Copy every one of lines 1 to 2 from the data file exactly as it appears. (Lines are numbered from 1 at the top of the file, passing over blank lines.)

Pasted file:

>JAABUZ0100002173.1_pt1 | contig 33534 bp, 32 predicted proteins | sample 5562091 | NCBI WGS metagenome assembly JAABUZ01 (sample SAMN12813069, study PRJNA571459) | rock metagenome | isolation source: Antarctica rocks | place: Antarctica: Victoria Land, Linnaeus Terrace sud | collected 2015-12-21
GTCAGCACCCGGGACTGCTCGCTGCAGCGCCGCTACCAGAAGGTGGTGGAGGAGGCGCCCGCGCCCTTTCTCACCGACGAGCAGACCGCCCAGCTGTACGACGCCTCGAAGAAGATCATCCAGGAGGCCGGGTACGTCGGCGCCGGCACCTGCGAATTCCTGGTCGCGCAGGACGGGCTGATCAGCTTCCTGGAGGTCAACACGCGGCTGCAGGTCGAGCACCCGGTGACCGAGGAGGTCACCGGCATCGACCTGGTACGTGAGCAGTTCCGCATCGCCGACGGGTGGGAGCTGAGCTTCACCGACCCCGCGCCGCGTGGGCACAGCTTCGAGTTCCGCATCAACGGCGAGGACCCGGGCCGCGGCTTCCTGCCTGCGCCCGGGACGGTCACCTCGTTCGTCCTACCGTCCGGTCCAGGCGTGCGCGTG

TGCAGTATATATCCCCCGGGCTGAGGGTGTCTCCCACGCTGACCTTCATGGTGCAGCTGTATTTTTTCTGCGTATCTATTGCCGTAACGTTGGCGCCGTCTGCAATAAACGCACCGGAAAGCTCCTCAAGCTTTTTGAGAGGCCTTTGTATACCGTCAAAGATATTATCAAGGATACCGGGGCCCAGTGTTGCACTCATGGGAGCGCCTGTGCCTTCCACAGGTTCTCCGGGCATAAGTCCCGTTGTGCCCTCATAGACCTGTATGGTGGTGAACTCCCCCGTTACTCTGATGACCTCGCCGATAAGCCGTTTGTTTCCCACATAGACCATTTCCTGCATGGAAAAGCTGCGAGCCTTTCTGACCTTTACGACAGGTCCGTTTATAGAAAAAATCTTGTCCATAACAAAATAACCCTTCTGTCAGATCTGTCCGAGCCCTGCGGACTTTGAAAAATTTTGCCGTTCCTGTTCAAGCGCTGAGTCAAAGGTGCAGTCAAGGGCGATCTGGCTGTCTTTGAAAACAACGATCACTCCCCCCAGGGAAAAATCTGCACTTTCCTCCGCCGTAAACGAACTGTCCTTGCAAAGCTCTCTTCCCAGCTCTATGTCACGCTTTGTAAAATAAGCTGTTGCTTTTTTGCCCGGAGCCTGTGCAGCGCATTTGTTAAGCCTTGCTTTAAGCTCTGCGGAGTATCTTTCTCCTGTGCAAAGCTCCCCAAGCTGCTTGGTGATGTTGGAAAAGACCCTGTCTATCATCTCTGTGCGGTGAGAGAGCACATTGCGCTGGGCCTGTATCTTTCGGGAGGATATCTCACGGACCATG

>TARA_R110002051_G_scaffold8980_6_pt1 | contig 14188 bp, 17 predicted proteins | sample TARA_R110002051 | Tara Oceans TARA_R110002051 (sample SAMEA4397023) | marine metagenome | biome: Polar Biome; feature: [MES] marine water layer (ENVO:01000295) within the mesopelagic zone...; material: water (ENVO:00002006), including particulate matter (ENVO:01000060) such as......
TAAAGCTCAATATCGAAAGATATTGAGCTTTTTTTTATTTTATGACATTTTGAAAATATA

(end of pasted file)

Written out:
>JAABUZ0100002173.1_pt1 | contig 33534 bp, 32 predicted proteins | sample 5562091 | NCBI WGS metagenome assembly JAABUZ01 (sample SAMN12813069, study PRJNA571459) | rock metagenome | isolation source: Antarctica rocks | place: Antarctica: Victoria Land, Linnaeus Terrace sud | collected 2015-12-21
GTCAGCACCCGGGACTGCTCGCTGCAGCGCCGCTACCAGAAGGTGGTGGAGGAGGCGCCCGCGCCCTTTCTCACCGACGAGCAGACCGCCCAGCTGTACGACGCCTCGAAGAAGATCATCCAGGAGGCCGGGTACGTCGGCGCCGGCACCTGCGAATTCCTGGTCGCGCAGGACGGGCTGATCAGCTTCCTGGAGGTCAACACGCGGCTGCAGGTCGAGCACCCGGTGACCGAGGAGGTCACCGGCATCGACCTGGTACGTGAGCAGTTCCGCATCGCCGACGGGTGGGAGCTGAGCTTCACCGACCCCGCGCCGCGTGGGCACAGCTTCGAGTTCCGCATCAACGGCGAGGACCCGGGCCGCGGCTTCCTGCCTGCGCCCGGGACGGTCACCTCGTTCGTCCTACCGTCCGGTCCAGGCGTGCGCGTG